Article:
SchoolArts Magazine

January 2018

SchoolArts is a national art education magazine committed to promoting excellence, advocacy, and professional support for educators in the visual arts since 1901.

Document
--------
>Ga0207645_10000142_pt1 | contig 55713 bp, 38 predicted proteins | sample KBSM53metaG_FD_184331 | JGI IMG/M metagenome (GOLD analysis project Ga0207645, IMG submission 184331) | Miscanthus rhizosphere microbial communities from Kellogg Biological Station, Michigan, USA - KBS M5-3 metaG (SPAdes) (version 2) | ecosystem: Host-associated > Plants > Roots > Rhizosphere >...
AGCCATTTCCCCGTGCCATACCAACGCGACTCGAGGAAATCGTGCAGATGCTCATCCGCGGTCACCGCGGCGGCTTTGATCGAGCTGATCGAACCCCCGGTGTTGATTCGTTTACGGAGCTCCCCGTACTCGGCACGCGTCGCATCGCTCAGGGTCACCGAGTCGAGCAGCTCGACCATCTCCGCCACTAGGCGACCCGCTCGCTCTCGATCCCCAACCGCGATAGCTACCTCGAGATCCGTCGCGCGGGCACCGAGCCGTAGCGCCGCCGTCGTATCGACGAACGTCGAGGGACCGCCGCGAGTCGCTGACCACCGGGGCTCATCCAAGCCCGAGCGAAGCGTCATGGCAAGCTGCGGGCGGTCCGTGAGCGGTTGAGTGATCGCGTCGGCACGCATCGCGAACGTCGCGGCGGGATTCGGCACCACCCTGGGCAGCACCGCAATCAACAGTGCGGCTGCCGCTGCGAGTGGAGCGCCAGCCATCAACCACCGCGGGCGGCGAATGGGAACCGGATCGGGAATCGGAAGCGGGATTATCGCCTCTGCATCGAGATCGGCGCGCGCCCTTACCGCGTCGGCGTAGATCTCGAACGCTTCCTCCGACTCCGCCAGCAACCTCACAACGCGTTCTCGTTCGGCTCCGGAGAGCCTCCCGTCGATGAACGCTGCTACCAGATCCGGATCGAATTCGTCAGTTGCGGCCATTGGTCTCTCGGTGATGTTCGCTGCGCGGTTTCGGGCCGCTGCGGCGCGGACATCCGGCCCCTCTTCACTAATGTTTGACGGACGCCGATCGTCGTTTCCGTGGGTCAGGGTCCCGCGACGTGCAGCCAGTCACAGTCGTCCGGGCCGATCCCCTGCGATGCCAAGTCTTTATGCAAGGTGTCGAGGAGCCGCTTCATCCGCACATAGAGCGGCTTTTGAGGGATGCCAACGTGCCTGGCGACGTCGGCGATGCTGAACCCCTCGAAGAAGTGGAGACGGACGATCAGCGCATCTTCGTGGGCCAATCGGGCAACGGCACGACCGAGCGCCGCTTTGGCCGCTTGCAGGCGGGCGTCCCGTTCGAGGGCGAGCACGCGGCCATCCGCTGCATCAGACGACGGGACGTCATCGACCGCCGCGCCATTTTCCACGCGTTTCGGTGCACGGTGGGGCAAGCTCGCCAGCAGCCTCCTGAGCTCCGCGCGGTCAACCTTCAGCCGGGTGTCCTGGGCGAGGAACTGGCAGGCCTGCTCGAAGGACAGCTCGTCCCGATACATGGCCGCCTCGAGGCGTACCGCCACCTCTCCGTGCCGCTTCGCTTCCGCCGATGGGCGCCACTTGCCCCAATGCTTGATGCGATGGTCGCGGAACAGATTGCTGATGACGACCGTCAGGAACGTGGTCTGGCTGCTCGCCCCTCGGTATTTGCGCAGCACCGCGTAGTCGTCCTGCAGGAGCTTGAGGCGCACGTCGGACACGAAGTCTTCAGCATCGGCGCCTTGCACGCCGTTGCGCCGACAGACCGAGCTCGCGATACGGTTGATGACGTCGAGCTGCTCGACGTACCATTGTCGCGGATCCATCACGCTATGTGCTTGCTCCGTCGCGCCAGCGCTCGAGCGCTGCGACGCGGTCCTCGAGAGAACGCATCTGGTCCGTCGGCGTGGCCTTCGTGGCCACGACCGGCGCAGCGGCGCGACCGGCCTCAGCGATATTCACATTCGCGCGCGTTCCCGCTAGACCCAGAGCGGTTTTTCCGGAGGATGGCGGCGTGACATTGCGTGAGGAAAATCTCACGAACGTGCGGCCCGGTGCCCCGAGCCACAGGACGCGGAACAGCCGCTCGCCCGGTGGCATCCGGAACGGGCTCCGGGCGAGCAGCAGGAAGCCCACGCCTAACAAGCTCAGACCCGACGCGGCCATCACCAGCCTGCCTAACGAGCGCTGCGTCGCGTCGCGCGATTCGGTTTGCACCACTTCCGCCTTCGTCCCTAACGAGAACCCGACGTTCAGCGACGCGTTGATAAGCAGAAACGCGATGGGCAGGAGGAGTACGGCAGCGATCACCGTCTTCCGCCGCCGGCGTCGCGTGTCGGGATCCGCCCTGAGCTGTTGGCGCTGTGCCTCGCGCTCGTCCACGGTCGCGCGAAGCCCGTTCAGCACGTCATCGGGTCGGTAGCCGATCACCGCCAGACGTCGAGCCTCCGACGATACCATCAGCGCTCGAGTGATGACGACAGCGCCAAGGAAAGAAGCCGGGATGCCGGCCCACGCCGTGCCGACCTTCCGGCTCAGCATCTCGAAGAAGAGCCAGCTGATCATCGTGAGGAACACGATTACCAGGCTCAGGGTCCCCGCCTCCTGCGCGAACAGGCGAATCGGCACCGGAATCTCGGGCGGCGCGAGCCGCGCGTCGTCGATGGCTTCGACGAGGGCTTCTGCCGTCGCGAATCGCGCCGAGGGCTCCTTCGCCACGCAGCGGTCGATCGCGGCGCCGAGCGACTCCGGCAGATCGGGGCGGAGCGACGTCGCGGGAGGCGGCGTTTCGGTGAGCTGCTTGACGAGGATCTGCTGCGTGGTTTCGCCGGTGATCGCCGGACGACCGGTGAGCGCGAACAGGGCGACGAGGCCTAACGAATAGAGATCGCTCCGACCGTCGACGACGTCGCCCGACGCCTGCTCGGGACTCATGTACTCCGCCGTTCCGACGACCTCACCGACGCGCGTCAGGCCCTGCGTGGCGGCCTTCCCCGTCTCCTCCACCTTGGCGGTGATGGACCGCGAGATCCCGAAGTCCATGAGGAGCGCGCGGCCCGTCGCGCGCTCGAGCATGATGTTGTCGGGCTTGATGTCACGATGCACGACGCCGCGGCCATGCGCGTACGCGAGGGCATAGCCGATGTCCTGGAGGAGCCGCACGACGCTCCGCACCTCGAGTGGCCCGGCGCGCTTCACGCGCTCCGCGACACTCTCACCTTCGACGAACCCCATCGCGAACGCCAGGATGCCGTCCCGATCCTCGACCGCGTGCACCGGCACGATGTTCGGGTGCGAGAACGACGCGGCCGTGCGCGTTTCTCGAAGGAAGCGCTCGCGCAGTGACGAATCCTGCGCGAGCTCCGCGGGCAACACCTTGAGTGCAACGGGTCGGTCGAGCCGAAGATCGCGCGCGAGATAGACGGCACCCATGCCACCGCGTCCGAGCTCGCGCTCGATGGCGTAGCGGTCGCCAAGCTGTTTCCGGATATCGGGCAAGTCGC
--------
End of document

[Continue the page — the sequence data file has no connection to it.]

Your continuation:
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their dialogue first to make sure their writing wouldn't be squished. Most sketched their drawings in pencil, but that was not a requirement. Students had full access to any drawing or painting material. Many colored their comics, but a few did not. Black and white seemed to suit some of the art - ists better, such as Walt Disney. Breakthroughs We had a few breakthroughs with this assignment. Several teachers commented that they had never seen their students write so legibly. One student specifically told me that he could not write letters at all, and that it wasn't worth trying. So, we worked together to break each letter down into a simple shape, the same way he would draw a cartoon in my class. After one sentence of frustrated assistance, he realized that he could letter the remaining talk bubbles by himself. It was fortunate for all of us because he is a funny writer. Another teacher asked a student why he couldn't write so neatly all the time. "Because it's art class," was the answer. "It has to look good." Reflections The most important thing about these comic strip biographies is that they are really fun! Once their read - ing was done, every single one of my fifty fourth-grade students was fully engaged in their work. They walked around the room to compare and contrast their ideas. Mickey Mouse explored the Walt Disney Museum in one strip. Saul Steinberg drew himself into another. Even some of the less passionate artists found unique ways to share what they had learned. Two of those students finished early, but instead of saying "I'm done," they asked if they could create another comic strip. I honed this lesson over the past three years. I knew it was a hit this year when the fourth-graders asked if they could do it again in fifth grade. I replied, "I think we can manage that. You did the work." Rama Hughes is an art teacher at Yavneh Hebrew Academy in Los Ange - les, California, and a contributing editor for SchoolArts. rama@ N A T I O N A L S T A N D A R D Presenting: Interpreting and sharing artistic work. W E B L I N K S Sheyna Kohanbash, Steinberg comic bio. Students were free to explore their own st les, narratives, and interests. SCHOOLARTSMAGAZINE.COM 19

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